The following review is based on the Wednesday, May 17th performance.
There are simply sad stories, and then there are evocative tragedies that, with the masterstroke of a pen, perceptively underline the follies of people who can sometimes fall mercy to overwrought emotions exacerbated by insecurities. When Shakespeare published Othello in 1604, it mesmerized the world, but it wasn’t until Giuseppe Verdi’s adaptation in 1887 (with libretto by Arrigo Boito) when the concept of Otello was reinvigorated with voices beyond the spoken word to tell the infamous tale with heart-pounding singing and music.
When done right, the four-act Otello, fueled by a jealous rancor in its titular character who responds to a mere seedling of suspicion, is a punch to the gut in the best possible way in that, instead of deflating observers, it functions as a scorching reminder of how, why, and what transpires when man is psychologically devastated and left in a vulnerable state. When social-emotional levies that are meant to civilize us have been damaged, the one-track train of madness that sets this premise ablaze might very well characterize any of us; ultimately, this is what makes Otello so compelling as it has the precise capacity to uncomfortably tug at the unconscious mind and heart. LA Opera’s 2023 production of Otello — the first time in 15 years since the juggernaut Italian opera has been presented inside the Dorothy Chandler Pavilion — is circumspectly conducted by James Conlon, while pulling no punches, taking the audience on a ride that doesn’t just suspensefully teeter on the brink of a torturous peril, but pure genius.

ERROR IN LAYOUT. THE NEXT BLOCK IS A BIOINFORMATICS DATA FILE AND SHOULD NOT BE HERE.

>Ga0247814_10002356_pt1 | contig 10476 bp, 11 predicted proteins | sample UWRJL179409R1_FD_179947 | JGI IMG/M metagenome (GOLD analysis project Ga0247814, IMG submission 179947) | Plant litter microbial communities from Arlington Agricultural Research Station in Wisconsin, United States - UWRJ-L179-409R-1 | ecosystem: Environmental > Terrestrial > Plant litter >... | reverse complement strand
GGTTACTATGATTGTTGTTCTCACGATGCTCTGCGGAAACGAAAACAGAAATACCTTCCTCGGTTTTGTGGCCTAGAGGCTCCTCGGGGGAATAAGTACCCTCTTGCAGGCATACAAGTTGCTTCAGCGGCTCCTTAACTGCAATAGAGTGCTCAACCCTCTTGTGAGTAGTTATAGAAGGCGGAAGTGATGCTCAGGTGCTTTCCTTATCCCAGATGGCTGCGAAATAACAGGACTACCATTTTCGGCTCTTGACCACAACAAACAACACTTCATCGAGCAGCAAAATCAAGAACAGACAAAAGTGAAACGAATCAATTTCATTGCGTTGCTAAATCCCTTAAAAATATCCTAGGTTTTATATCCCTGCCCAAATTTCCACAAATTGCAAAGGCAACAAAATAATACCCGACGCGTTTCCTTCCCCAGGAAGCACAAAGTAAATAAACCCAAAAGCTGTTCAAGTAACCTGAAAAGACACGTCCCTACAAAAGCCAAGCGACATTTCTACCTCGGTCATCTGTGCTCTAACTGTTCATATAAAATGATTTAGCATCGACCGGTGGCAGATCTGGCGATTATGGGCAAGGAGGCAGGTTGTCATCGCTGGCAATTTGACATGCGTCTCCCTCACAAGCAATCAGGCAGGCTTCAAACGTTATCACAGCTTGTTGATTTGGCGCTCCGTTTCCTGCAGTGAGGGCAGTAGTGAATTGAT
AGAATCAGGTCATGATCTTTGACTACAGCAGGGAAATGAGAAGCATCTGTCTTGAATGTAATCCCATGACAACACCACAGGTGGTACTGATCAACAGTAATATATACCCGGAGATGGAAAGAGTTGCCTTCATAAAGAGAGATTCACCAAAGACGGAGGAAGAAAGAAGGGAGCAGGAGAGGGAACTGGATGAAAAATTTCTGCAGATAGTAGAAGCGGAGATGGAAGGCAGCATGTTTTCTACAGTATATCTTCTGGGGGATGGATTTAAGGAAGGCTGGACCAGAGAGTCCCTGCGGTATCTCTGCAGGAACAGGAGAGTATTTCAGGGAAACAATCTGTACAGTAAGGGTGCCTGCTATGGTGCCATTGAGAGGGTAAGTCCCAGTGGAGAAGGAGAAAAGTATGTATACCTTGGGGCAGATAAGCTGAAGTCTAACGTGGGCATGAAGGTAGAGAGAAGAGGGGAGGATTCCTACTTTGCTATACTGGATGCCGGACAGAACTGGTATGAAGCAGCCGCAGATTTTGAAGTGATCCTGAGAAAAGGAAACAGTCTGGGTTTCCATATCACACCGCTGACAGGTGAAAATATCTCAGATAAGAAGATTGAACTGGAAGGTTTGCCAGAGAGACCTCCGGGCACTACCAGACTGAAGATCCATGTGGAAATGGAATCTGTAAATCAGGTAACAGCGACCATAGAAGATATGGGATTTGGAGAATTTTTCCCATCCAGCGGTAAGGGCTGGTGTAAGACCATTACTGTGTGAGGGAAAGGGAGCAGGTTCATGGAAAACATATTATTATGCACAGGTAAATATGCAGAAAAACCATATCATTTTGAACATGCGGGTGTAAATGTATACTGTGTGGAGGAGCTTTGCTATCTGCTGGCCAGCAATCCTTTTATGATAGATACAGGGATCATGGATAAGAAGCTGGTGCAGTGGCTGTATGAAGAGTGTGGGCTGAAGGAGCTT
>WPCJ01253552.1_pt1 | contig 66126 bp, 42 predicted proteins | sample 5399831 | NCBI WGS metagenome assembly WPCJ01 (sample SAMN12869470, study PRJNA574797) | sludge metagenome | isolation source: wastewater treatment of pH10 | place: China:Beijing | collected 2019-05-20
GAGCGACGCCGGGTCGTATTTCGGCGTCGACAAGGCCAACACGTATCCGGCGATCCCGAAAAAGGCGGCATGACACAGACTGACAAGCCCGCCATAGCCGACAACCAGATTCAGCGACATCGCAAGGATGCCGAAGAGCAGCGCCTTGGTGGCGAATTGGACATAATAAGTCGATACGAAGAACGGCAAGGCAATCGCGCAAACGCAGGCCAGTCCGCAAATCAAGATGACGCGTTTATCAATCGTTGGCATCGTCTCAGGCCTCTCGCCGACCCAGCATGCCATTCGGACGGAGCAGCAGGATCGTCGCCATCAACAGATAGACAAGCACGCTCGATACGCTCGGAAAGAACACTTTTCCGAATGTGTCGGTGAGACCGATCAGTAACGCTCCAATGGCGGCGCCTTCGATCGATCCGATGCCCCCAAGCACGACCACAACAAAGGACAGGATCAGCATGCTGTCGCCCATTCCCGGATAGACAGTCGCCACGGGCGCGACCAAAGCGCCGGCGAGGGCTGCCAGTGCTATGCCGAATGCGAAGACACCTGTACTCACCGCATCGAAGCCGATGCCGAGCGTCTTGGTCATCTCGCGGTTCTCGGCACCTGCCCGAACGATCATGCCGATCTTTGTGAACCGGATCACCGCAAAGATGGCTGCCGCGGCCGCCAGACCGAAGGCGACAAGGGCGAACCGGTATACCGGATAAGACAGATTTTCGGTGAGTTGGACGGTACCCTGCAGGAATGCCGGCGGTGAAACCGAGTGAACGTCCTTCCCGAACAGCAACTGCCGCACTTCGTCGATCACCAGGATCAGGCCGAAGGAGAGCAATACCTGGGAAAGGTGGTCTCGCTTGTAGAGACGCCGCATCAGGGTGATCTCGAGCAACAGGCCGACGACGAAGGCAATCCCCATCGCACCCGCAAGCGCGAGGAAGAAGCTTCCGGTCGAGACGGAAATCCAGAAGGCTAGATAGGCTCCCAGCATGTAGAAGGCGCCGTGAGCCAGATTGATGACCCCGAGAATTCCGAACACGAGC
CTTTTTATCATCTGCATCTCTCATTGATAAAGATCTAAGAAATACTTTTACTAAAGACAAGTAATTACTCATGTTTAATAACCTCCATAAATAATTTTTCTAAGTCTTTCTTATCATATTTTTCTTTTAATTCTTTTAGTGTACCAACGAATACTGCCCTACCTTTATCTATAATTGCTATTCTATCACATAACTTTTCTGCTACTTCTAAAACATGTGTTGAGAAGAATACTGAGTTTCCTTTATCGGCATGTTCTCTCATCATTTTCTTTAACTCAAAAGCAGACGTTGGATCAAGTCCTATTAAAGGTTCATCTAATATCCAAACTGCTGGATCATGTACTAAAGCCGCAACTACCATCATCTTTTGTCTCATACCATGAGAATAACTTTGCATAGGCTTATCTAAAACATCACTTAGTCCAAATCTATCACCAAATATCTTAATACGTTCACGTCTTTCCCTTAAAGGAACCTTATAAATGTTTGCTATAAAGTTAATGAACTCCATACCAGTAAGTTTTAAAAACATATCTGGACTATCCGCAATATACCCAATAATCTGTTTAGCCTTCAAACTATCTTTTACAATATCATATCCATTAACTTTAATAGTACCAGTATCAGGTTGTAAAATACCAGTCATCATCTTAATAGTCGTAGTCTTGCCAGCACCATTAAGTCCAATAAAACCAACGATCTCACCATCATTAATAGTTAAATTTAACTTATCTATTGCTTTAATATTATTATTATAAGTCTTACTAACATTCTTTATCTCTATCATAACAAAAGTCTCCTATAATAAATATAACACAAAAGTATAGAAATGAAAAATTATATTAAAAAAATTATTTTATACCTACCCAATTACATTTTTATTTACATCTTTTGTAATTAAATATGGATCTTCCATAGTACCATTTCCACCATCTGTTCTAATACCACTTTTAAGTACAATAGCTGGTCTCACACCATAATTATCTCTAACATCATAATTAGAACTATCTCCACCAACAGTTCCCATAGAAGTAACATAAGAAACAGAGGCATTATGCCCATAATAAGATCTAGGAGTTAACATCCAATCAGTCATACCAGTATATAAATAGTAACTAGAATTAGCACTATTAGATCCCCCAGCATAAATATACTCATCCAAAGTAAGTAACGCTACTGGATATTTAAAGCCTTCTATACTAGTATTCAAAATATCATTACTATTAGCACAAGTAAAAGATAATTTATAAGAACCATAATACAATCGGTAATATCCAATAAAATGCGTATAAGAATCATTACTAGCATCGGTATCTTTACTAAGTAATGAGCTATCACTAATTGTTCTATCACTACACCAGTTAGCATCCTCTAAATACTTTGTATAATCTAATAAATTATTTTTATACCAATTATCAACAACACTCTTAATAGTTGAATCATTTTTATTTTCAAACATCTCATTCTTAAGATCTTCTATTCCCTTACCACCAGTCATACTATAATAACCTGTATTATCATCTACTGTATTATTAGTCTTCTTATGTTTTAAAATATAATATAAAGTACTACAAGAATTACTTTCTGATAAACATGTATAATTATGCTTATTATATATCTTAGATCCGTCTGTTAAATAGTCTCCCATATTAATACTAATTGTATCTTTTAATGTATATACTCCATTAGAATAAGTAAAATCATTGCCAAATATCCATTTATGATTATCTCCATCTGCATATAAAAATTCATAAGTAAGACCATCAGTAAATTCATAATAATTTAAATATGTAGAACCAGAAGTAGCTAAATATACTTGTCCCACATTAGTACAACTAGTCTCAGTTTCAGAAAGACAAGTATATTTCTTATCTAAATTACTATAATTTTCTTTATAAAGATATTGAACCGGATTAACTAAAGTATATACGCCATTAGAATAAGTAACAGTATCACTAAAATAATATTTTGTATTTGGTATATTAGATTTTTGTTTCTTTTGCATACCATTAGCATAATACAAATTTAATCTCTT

The late-16th century narrative begins in the aftermath of the Moorish Otello (Russell Thomas), commander of Venetian naval forces and husband to Venetian royal Desdemona (Rachel Willis-Sørensen), defeating the Turks for possession of the island of Cyprus. Yet, what should have marked a celebratory occasion that foretold happiness soon turns sour. The party responsible for this is the embittered and conniving Iago (Igor Golovatenko), ensign to Otello, who, because he was passed over for the rank of captain by the young Cassio (Anthony Ciaramitaro), goes down a spiteful path by planting a series of lies regarding Desdemona’s faithfulness to effectively torment Otello, who adores his wife to the point of obsession. Iago learns he can despicably play Roderigo (Anthony León), a nobleman who desires Desdemona, but especially Cassio, who is at first trusted by Otello and is a good friend of Desdemona, like chess pieces to suit his unholy aims. When Cassio unwittingly finds himself being Iago’s pawn, an embroidered handkerchief that Otello had gifted his wife becomes the article of “evidence” the dastardly ensign needs to fully accomplish his end goal of humiliating Otello down to his very last straw of sanity.